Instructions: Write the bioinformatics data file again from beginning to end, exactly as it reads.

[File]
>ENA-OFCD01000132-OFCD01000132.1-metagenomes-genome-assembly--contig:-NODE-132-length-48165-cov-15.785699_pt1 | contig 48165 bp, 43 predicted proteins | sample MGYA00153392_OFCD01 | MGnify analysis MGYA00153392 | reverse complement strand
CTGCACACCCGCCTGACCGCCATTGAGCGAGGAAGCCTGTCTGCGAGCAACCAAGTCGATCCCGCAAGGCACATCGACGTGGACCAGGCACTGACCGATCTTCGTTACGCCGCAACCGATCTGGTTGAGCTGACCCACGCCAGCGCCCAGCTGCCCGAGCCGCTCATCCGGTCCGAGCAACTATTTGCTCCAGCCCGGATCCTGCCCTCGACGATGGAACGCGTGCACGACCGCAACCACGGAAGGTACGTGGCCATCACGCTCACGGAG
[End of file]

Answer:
>ENA-OFCD01000132-OFCD01000132.1-metagenomes-genome-assembly--contig:-NODE-132-length-48165-cov-15.785699_pt1 | contig 48165 bp, 43 predicted proteins | sample MGYA00153392_OFCD01 | MGnify analysis MGYA00153392 | reverse complement strand
CTGCACACCCGCCTGACCGCCATTGAGCGAGGAAGCCTGTCTGCGAGCAACCAAGTCGATCCCGCAAGGCACATCGACGTGGACCAGGCACTGACCGATCTTCGTTACGCCGCAACCGATCTGGTTGAGCTGACCCACGCCAGCGCCCAGCTGCCCGAGCCGCTCATCCGGTCCGAGCAACTATTTGCTCCAGCCCGGATCCTGCCCTCGACGATGGAACGCGTGCACGACCGCAACCACGGAAGGTACGTGGCCATCACGCTCACGGAG